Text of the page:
So this is Christmas / And what have you done? / Another year over / And a new one just begun, as John Lennon once sung. Whilst Christmas is a time to reflect on the past year, the New Year is instead a time to look forward. This may involve New Year’s resolutions, or possibly not. On the personal side, I’ve tried to come up with some New Year’s resolutions and inevitably they resolve around going to the gym more, eating healthily (albeit punctuated with a modicum of burger based nourishment…) etc. Judging by how busy my gym is this week, I suspect I am not the only one, for whom, being healthier is a New Year’s resolution. However, when it comes to my job as a quant, what are my plans for the New Year? What do I want to focus on this year and what do I want to learn in order to get better at my job? I’ve tried to outline a quick shortlist of my “quant resolutions” below (I’ve got many more up in my head too..!)
Keep following markets
Quants can often be quite far from the market. When it comes to developing trading strategies, it is so they can eventually be run live on the market. If we sit too far back from the market, it makes it more difficult to understand many concepts, such as liquidity and other more practical aspects of the market. Somehow, I feel a lot happier, if I know what the market is doing, so I can see that what I’m doing is not in some theoretical vacuum. Observing the market is also a great way to get ideas for trading strategies. We’re only a few days into 2019, and already I’ve got loads of ideas which I want to backtest about the market, in particular after seeing price action around the US employment report and the recent flash crash (and no, I won’t reveal those ideas here, but I suspect you can probably make a guess 😉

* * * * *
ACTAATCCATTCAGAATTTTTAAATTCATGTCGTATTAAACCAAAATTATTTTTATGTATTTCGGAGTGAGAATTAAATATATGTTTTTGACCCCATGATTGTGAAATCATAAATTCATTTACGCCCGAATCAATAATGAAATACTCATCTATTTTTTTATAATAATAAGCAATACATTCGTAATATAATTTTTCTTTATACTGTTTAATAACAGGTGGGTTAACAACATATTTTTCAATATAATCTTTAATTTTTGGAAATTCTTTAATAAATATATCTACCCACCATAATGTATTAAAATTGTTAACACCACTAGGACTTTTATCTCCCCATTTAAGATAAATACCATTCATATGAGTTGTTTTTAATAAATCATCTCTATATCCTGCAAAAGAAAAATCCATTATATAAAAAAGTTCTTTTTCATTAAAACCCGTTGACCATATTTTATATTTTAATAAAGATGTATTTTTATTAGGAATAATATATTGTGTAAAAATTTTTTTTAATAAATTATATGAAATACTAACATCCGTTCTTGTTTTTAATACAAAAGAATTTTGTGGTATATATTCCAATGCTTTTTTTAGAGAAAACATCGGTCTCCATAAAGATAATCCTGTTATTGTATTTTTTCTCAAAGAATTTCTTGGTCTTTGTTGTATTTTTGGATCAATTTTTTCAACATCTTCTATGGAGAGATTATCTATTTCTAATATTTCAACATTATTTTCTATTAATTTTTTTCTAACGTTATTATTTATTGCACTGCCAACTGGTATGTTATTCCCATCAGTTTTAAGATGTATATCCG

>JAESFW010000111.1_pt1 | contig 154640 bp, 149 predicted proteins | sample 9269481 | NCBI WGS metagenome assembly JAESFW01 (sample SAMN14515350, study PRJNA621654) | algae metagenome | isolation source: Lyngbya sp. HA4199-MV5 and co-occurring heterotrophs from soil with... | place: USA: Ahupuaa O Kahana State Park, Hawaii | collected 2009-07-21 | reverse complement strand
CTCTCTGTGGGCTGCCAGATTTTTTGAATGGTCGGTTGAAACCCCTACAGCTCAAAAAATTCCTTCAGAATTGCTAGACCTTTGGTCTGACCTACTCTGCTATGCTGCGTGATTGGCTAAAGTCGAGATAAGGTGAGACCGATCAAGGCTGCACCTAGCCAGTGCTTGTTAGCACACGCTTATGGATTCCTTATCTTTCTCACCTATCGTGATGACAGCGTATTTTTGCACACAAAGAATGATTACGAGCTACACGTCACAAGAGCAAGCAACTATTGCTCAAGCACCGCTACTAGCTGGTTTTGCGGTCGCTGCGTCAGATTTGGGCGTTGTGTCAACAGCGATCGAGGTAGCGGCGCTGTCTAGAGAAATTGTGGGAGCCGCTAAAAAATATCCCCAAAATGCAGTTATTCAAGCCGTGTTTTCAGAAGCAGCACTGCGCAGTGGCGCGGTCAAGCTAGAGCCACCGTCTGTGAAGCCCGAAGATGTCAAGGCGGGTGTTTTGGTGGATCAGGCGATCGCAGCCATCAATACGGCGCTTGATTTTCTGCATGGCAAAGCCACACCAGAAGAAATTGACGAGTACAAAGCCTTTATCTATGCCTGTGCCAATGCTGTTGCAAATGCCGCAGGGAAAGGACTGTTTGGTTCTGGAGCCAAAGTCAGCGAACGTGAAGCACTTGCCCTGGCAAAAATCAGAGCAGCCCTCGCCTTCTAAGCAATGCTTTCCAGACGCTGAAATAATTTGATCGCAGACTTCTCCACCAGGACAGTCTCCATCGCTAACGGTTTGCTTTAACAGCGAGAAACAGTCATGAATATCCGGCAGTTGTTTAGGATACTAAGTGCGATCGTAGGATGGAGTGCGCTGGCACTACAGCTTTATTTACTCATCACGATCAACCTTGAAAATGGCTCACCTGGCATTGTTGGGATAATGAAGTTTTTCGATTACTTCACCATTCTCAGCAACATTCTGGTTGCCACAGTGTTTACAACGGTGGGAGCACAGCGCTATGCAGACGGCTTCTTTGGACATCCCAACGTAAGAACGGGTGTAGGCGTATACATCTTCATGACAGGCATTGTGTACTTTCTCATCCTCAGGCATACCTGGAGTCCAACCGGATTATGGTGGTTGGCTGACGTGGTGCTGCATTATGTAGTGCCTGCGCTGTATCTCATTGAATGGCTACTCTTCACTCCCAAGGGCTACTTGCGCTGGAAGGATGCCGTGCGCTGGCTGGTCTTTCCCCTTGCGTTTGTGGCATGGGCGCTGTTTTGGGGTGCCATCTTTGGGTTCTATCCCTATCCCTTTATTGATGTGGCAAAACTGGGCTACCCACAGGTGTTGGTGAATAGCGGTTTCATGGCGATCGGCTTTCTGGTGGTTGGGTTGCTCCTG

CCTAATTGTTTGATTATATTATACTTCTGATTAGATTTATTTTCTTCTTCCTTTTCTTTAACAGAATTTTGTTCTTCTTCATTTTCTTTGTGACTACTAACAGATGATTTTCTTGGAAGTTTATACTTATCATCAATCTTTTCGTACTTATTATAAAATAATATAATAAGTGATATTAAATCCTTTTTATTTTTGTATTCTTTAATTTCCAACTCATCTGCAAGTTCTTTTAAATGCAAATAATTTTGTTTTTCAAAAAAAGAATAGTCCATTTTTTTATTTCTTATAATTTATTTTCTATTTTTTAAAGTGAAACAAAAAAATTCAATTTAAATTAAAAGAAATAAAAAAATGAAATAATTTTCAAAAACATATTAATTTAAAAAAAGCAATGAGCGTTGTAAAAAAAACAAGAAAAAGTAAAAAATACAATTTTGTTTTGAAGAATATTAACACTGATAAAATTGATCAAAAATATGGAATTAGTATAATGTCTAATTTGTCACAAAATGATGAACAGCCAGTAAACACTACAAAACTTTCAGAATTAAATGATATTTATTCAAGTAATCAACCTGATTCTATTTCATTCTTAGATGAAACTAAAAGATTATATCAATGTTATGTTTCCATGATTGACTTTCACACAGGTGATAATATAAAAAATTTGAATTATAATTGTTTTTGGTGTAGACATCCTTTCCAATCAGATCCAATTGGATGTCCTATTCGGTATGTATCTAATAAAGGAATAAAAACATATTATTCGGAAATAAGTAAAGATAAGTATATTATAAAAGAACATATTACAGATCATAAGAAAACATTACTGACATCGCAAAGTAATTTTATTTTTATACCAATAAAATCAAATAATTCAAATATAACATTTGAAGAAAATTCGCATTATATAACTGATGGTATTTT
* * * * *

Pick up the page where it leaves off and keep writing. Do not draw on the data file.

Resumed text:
Learn more Python
I’ve been coding in Python for a few years. However, the more I’ve coded, the more I’ve realised there is to learn! Admittedly, this is something which isn’t really unique to coding. What type of areas in Python do I want to learn more about. One particular area, is exploring libraries further. I’ve got quite a long list of libraries which I want to use more. These include scikit-learn (ML), TensorFlow (ML), modin (parallel pandas), Dask (parallel pandas), xlwings (Python in Excel), numba (GPU/parallel coding), cython (Python/C to machine code) etc. Inevitably, what tends to happen is that I’ll likely gravitate toward libraries which I need to solve a particular problem. I often find that’s the best way to learn about a library, find a practical problem to solve with it first. I’m also thinking about trying to get back into Java, which I used for many years and perhaps learning to code in Julia.
More unit tests
I have to admit for much of my career, I didn’t write as many unit tests on my code as I should have done. In recent years, the idea of writing unit testing has become much more commonplace for coders. One thing I’ve realised is that avoiding doing unit tests is basically a false economy, and writing them should be part of the coding process. Writing unit tests makes it check your code behaves as intended and ultimately saves time over the long run. Furthermore, it offers a quick way to check if changes you have made, have broken something elsewhere. In Python, I’ve used pytest to help with my unit tests and I’ve found it fairly easy to use.